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Yom Kippur 5755: Sweating the small stuff.

(Yes, I know - that's a picture of a fortune cookie. Let it go.)

There's an expression "Don't sweat the small stuff; and it's all small stuff." What concerns me this Yom Kippur? The small stuff because so much of the next 30'ish hours is "small" stuff.

One of my cantor colleagues wrote about his focus not on the Kol Nidrei prayer but rather on the prayer that precedes it (bishivah shel malah) - the intense awe it inspires in him with the idea of praying with an entire congregation of sinners.

My concern this year is this: I am fully prepared spiritually and vocally for the BIG pieces of music the next 30 hours will present.  Kol Nidrei, Ya'aleh, Tavo l'fanecha, the Kaddish Shaleim that almost concludes Ne'ilah - these are vocally demanding, vocally and textually dramatic hefty pieces of music (and, in the case of the Kaddish Shaleim, a bit of fun and release).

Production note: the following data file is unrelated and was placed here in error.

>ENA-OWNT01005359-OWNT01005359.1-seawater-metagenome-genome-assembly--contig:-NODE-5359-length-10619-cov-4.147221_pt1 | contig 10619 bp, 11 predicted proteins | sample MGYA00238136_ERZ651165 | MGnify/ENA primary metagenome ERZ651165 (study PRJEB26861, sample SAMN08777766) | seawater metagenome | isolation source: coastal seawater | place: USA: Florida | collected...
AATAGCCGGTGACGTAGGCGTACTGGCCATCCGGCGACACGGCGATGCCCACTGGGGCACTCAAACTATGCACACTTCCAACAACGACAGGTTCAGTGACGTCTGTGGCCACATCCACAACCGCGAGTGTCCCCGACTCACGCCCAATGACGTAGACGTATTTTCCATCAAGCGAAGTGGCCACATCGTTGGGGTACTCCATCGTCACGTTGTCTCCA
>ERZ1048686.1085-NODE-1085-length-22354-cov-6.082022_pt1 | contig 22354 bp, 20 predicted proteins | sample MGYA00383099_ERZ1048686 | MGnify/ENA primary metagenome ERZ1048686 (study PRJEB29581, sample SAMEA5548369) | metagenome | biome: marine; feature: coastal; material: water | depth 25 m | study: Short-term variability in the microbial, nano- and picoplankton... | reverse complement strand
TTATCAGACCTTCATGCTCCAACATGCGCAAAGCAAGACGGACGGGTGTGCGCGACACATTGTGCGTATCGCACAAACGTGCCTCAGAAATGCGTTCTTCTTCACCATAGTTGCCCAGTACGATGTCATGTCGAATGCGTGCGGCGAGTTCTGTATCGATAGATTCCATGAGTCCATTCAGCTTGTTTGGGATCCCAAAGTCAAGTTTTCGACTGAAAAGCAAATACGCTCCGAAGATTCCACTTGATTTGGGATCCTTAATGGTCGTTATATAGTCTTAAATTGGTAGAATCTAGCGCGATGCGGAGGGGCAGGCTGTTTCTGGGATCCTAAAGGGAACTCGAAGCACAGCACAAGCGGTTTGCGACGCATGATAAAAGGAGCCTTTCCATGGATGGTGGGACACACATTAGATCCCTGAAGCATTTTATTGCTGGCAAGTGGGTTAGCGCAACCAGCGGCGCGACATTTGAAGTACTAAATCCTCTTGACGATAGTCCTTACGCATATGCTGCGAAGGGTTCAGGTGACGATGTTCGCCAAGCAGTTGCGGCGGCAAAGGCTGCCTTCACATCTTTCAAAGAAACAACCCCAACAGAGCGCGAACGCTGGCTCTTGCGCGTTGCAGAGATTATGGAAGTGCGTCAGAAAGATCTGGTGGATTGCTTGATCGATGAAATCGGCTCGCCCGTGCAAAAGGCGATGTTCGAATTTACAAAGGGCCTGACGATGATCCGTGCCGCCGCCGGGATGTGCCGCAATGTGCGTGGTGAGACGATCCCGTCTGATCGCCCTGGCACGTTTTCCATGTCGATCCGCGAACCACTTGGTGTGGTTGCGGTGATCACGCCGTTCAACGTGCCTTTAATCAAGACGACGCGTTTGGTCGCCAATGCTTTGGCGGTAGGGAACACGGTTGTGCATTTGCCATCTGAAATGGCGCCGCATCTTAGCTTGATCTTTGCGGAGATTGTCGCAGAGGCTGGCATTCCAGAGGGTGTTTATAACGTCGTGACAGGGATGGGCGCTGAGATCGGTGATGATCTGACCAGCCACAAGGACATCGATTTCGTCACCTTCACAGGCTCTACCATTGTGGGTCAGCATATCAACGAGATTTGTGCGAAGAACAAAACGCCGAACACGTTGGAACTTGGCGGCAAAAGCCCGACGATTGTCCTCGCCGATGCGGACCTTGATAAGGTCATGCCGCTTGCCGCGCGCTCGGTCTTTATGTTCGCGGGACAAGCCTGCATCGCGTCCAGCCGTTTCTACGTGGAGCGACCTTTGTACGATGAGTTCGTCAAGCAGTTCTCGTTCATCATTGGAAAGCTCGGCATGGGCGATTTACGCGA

I am very concerned about the "smaller" prayers, the davvened (a la recitative) prayers that can appear to be "filler," something to be gotten through quickly without fanfare or vocal challenge. Things like the last few blessings in the various Amidot, places where I'm pretty sure no one in the congregation is paying a lot of attention, certainly to the text and definitely not to the melody. It's easy to let my mind wander, things to get through quickly without fuss. Can I maintain intensity and focus?

At the UJC we have 8 recitations of the Viddui, the Yom Kippur confessional. By the time we get to recitation number 5 or 6 (in the afternoon service), am I really paying attention or am I "mind wandering" through something to be gotten through?  Can I maintain my focus and intensity through all those al cheyt shechatanu (for the sin we have committed ...) iterations?

My goal is to sweat all that "small" stuff because that's where I'm going to look for my relationship with God.

To anyone who may read this, g'mar chatimah tovah - may we all be SEALED for a good year in the Book of Life.



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